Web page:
The price for the Phosphor World Time watch ranges from $150 - $195. This version with the black polyurethane strap is also available with a white strap. The leather strapped version costs $165, and the top model includes the steel bracelet. Get your self an e-Ink watch if you don't have one yet - they are worth it to wear even just ones in a while. People seeming me wear these watches love them, so I assume they'd make good gifts as well. Learn more or get one from Phosphor here.

Thank to Phosphor for the review unit. Opinions are 100% independent.

11 comments
derrick w
derrick w

I purchased 2 world time watches around the Christmas holiday and one of them was broke, the screen was blank and when i called them they said it was the battery but sent me another fast now the other watch is blank i went to a store that sells watches and they told me that most phosphor watches has battery problems. Is anyone else having this issue? they say its hard to find a battery that can last long in the watch.

scott granado
scott granado

I got this watch a few weeks ago after seeing the discount code posted on this site. I love the very modern style of the watch.

One question: my biggest complaint is that the midde button rattles and can be easily heard when i move my hand back and forth, is this expected?

Peter
Peter

What happens if you hold the right button while in World Time mode? The manual says it will 'set world time'. I'm wondering if that will change the default World city to the one selected so you don't always start at London.

Kris C
Kris C

I own an e-ink watch, I bought one after reading about them here on aBtR. Mine is a 3-hand model with an e-ink face, and while there are a few "I wish it had/did this" things about it, overall I am very happy. I almost think this one is cooler, but I don't regret buying it. On the world time version, I actually like the integrated strap, I think it suits the watch very well. The fonts are very well suited to the feel of the piece, I don;t think they give the impression of the cheapest digital watch ever made; the large, easy-read display and design give it a really sporty look that is executed nicely.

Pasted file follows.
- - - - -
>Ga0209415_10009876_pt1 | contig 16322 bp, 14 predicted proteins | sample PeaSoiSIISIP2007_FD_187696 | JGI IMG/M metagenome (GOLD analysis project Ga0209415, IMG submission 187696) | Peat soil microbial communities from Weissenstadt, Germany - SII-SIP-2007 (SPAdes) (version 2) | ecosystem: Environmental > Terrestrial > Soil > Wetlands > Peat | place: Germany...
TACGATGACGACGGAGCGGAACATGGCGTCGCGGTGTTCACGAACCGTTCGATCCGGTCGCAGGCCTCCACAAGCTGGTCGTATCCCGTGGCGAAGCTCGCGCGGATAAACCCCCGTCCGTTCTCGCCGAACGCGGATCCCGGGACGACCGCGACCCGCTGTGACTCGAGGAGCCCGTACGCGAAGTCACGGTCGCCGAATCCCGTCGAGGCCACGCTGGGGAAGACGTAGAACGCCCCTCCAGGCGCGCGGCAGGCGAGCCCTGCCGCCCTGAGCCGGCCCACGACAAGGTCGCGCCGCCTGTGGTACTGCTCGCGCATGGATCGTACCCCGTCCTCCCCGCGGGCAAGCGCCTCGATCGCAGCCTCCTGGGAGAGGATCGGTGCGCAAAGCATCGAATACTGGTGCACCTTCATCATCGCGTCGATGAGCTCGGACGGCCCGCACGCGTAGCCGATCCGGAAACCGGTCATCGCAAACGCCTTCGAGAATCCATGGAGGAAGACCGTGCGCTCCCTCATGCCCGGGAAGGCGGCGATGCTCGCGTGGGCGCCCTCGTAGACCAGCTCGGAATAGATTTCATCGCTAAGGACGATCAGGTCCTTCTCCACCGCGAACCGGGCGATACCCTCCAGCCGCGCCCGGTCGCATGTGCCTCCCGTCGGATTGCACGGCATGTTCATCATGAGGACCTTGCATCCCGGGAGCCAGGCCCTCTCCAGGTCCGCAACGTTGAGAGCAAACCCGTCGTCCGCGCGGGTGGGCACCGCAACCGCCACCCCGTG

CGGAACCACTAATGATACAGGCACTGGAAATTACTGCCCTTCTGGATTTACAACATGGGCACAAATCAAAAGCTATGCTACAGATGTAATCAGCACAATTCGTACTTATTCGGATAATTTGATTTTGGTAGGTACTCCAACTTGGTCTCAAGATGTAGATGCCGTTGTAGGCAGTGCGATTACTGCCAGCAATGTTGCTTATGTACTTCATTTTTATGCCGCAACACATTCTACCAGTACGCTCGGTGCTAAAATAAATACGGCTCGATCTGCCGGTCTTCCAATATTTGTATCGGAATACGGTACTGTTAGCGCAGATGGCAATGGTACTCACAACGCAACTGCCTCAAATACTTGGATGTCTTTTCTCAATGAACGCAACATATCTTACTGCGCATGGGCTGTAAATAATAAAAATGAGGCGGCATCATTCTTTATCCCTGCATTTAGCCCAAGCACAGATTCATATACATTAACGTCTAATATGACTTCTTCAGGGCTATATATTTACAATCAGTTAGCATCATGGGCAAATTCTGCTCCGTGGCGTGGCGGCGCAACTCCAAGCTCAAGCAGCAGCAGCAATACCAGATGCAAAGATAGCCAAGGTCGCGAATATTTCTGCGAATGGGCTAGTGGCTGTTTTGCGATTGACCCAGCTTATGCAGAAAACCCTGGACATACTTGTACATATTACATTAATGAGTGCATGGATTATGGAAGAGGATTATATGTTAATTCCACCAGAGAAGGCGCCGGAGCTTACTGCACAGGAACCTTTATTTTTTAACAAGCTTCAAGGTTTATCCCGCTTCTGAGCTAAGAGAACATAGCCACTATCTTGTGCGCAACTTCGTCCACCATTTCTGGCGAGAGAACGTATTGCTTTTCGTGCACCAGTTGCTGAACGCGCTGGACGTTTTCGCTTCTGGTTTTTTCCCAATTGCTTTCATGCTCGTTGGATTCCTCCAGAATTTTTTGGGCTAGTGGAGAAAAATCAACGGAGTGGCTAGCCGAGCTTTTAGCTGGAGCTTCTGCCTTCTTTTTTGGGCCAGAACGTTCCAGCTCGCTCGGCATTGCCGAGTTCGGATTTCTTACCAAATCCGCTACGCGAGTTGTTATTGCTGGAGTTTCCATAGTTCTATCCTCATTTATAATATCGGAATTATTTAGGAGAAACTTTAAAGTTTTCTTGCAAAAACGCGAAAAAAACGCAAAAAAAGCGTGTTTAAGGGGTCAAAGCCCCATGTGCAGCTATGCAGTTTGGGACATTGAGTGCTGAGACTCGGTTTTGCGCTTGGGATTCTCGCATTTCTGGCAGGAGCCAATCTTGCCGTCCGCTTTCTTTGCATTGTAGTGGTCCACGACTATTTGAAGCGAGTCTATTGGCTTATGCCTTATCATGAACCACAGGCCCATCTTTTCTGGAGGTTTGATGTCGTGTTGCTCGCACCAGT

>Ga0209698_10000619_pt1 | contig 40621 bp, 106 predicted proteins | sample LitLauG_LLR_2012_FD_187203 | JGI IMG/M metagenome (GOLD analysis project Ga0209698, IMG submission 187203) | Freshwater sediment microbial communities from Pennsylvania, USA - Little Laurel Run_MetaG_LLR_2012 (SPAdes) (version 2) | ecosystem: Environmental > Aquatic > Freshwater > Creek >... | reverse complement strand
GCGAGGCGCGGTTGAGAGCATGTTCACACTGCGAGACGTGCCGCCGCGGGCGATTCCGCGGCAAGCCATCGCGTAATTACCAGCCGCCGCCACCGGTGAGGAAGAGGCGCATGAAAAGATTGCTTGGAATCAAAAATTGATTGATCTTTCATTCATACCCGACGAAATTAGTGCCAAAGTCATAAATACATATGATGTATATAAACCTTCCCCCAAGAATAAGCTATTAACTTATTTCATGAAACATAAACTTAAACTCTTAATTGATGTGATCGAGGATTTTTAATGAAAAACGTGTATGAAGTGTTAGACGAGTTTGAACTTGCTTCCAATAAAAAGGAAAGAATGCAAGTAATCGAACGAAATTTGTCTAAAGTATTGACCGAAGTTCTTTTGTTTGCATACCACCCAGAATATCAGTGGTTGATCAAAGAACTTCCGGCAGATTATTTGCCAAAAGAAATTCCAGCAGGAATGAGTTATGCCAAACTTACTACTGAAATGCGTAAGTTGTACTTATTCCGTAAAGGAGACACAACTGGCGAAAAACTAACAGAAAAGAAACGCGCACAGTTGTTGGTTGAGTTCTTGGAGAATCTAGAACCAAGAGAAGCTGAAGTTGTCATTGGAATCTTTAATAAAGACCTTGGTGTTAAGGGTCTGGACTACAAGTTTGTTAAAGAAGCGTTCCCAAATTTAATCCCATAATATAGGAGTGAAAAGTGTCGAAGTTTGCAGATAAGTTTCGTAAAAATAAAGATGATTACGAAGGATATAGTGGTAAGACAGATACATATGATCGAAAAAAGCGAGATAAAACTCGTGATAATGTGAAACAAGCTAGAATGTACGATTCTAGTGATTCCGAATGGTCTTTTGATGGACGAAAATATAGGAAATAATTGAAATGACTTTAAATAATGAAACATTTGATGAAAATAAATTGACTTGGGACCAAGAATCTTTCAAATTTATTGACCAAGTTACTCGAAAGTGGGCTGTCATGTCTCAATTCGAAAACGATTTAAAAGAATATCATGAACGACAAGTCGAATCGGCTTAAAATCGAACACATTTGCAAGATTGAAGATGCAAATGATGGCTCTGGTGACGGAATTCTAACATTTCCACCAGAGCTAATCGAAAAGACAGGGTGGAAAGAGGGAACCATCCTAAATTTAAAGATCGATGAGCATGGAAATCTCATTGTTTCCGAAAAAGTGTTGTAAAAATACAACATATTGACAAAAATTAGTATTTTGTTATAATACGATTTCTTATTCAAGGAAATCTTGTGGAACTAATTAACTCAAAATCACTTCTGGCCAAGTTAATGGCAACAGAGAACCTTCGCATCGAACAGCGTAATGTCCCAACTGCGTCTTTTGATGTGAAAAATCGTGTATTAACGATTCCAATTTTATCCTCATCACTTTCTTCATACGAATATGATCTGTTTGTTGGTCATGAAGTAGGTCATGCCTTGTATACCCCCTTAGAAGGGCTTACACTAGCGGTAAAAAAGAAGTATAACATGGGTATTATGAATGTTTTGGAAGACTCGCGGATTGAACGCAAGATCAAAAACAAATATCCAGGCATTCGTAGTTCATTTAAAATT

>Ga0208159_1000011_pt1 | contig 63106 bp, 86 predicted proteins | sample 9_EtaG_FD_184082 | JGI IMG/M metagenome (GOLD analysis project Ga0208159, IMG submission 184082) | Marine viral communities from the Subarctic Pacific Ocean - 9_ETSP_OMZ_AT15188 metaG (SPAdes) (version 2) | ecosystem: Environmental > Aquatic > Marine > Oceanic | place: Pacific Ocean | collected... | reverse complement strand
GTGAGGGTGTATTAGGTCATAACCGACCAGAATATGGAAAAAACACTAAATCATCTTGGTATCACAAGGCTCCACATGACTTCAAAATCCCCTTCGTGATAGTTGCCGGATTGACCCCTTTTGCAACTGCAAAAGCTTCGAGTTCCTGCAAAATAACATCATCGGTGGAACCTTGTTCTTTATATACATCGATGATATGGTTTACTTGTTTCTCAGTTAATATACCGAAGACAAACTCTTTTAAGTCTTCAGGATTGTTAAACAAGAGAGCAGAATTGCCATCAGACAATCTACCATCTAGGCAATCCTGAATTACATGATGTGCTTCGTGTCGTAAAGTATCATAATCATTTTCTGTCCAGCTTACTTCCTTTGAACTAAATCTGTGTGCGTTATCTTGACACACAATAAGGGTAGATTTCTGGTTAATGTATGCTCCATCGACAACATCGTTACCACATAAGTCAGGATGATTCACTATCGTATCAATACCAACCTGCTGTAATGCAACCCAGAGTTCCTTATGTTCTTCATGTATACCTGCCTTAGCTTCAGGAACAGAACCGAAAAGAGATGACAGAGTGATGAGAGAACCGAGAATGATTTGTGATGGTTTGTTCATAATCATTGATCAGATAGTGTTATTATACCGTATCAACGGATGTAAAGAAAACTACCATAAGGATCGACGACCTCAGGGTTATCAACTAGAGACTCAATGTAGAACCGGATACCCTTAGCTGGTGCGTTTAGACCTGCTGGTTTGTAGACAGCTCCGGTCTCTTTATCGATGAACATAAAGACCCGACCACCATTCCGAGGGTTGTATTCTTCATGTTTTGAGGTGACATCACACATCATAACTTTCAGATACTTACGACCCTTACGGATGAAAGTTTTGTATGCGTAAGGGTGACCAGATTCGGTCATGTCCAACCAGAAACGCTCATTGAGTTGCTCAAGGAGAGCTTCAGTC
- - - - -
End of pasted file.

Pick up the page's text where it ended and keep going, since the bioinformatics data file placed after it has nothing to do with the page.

weatherman
weatherman

I'm not so jazzed about the Phosphor watches. I feel like they're not utilizing the e-ink as much as the could. What e-ink provides is high contrast and high pixel density, as well as long battery life. It seems like they could add a lot more options and nicer fonts for the clock so that it didn't read like the cheapest digital watch ever made. Some nice "wallpaper" for instance would really set it apart. More options for screens and more features would be good too. For hardware that is the "next generation" of digital displays, it's really the software that's holding this back.

Mike (Gerasios)
Mike (Gerasios)

Question. If the watch strap can not be replaced why are they selling stand alone straps? There appears to be a sec of screws on the underside of the watch. Can they be for strap replacement?
Regards
M

Nate
Nate

Maybe Phosphor cheaped out on the batteries their watches came with and you got a couple from the earlier batches? Never seen such problems and I fiddle with my phosphor a lot.

admin
admin

I don't think that is a common issue. Doesn't occur on mine.

admin
admin

Phosphor is the one who indicates the straps cannot be changed. I suppose you might try to take the case apart - though I don't know 100% if that would work. The straps they sell are for other pieces in their collection.

Nate
Nate

The screws in the caseback do hold the strap on for the digital hour and world time pieces. However because this also opens the caseback, straps for these watches can only be ordered and changed by an authorized Phosphor dealer at least in Canada and the States. I work at such a dealer (just picked up the brand) and have been really impressed with the brand. Very high quality bands though so breakage should not be an issue for years.